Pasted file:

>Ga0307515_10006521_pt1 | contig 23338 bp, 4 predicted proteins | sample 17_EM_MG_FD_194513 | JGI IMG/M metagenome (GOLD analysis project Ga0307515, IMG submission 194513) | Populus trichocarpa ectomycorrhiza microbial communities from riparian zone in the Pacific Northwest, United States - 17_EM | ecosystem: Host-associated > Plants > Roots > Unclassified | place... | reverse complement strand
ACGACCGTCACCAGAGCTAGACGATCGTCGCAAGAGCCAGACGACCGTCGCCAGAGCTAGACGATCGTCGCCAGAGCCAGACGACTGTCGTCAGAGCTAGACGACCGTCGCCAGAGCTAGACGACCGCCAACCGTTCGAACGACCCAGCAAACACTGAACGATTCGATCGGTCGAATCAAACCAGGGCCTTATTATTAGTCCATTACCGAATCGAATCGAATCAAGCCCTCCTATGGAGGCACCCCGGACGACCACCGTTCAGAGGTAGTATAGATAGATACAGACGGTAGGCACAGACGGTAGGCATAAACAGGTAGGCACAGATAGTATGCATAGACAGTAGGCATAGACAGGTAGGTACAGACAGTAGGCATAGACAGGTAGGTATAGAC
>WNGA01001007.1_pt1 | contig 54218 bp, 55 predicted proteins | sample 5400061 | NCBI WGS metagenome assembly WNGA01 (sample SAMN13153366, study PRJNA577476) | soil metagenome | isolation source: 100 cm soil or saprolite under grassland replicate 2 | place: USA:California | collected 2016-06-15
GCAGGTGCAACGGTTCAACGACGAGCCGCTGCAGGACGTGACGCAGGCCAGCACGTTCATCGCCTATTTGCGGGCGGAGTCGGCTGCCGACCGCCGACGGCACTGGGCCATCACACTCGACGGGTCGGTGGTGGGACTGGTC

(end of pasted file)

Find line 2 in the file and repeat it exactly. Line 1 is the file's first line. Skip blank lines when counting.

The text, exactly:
ACGACCGTCACCAGAGCTAGACGATCGTCGCAAGAGCCAGACGACCGTCGCCAGAGCTAGACGATCGTCGCCAGAGCCAGACGACTGTCGTCAGAGCTAGACGACCGTCGCCAGAGCTAGACGACCGCCAACCGTTCGAACGACCCAGCAAACACTGAACGATTCGATCGGTCGAATCAAACCAGGGCCTTATTATTAGTCCATTACCGAATCGAATCGAATCAAGCCCTCCTATGGAGGCACCCCGGACGACCACCGTTCAGAGGTAGTATAGATAGATACAGACGGTAGGCACAGACGGTAGGCATAAACAGGTAGGCACAGATAGTATGCATAGACAGTAGGCATAGACAGGTAGGTACAGACAGTAGGCATAGACAGGTAGGTATAGAC